It starts as a tingling sensation in a limb or two. If you’re lucky, it’s a hand or a foot. Something easy to ignore, or something small. If it’s an average day, you know you won’t be so lucky. You know it’ll move to the entire leg, or perhaps the lower portion of your back. Ignoring a region of your back is impossible, and it makes a remedial task a demanding chore.
That tingling sensation? Yeah, it’s no longer that tingly. It’s more like electricity pulsing through your nerves now. While it isn’t quite painful, it’s making you hyper aware of every move you make. It’s definitely uncomfortable, and it makes you feel odd. You don’t want to move, as the pulses respond to your movements. You know it’s about to get bad, and there isn’t a damn thing you can do about it. You have shit to do today, and lying in bed isn’t an option. Even if you were in bed, it isn’t like you could sleep through it. These sensations demand your attention.
Oh goodie, we have moved past the electric boogie phase and onto something more demanding. Now we are in my personal favorite phase, which I label the following: SUDDEN DEATH. I know, I know. Drama freaking queen. But let me explain sudden death to you and see if I can make you more sympathetic. What was once electric pulses in a limb or two, has now turned to fire throughout your entire body. I’m not talking a little campfire that you toast your little smores’ over. No, I’m talking about the California wildfires that are destroying homes as we speak. I can say that because I’m from California. I’m talking about the flames of hell that some demon summoned out of sheer spite and sent them directly to your address for God knows what reason. Perhaps if I went to church more often, your boy Jesus would cut me a break or two.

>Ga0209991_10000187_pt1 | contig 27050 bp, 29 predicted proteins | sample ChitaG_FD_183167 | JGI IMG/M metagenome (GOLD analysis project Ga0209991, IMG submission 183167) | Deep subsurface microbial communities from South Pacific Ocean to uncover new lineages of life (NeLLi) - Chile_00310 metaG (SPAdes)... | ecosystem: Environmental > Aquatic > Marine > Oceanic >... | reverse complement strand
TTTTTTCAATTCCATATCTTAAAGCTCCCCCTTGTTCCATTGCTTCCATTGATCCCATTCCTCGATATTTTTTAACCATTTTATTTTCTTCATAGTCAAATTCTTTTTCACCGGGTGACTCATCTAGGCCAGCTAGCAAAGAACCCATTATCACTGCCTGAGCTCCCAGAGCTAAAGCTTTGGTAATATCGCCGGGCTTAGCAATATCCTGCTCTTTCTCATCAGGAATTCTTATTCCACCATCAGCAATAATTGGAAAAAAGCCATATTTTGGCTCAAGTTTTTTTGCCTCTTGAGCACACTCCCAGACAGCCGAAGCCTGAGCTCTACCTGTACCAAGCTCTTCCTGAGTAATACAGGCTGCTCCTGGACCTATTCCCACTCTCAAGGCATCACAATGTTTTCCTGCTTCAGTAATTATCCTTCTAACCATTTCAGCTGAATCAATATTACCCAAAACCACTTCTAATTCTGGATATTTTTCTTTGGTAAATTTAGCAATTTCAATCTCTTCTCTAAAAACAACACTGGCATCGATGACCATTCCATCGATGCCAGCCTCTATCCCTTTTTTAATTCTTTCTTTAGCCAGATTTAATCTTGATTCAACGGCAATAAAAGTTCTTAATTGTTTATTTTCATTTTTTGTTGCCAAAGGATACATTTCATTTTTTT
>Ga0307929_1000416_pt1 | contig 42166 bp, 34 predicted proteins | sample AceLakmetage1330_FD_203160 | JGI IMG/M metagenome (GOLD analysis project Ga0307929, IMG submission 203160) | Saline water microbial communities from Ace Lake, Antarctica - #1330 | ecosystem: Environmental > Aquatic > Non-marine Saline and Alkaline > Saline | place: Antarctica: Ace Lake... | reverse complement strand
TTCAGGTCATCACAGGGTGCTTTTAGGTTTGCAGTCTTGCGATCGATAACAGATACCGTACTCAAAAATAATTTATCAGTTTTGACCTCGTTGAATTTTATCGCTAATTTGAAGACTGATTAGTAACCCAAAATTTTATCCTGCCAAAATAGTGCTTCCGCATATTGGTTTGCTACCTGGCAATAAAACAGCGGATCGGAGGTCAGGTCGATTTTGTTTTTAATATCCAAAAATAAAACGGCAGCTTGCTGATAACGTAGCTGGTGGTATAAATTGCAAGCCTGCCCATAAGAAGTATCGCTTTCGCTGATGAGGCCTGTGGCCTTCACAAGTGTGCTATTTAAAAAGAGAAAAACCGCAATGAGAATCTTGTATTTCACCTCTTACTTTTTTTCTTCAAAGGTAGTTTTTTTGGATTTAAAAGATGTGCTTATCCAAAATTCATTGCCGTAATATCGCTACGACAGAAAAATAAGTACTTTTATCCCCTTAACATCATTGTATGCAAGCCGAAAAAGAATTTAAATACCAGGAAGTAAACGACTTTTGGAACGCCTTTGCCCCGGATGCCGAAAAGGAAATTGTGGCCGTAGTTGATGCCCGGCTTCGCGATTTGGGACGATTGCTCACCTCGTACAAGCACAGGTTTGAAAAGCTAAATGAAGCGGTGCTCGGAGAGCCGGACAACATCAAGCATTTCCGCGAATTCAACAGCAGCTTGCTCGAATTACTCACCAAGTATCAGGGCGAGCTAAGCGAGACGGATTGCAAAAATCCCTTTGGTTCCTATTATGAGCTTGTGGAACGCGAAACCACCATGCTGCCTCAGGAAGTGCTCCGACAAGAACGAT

The flames lick and flicker over every inch of your skin. Touching is a big no no, and even the fabric of your clothing is increasing your agony by volumes. Sitting in and against a chair is pushing against you, only increasing the intensity of the heat. You pop an Advil and laugh quietly to yourself, knowing that if you’re lucky it’ll reduce the pain level by a one. Once you’re labeled an addict, good luck getting anything stronger than that from a doctor. That’s what I get for drinking like a fish for so long. From now on, you and your pain are on a never ending bro bonding trip that unfortunately does not result in either of you getting engraved friendship bracelets made at a sketchy shack in a town that you would rather forget you stopped in.
My world is colored with flashes of red and white, and the pain is making me seethe. One breath at a time, but each one is labored and intense. Through this I remain silent though, as to not attract attention to myself. I don’t want to embarrass myself, and I don’t want to have to explain what’s happening. Suffering in silence is what I’m accustomed to, hence my writing.
Truth be told, this is another average flare up, on yet another average day, and as an average person with fibro? You’re its bitch, and you better get used to it.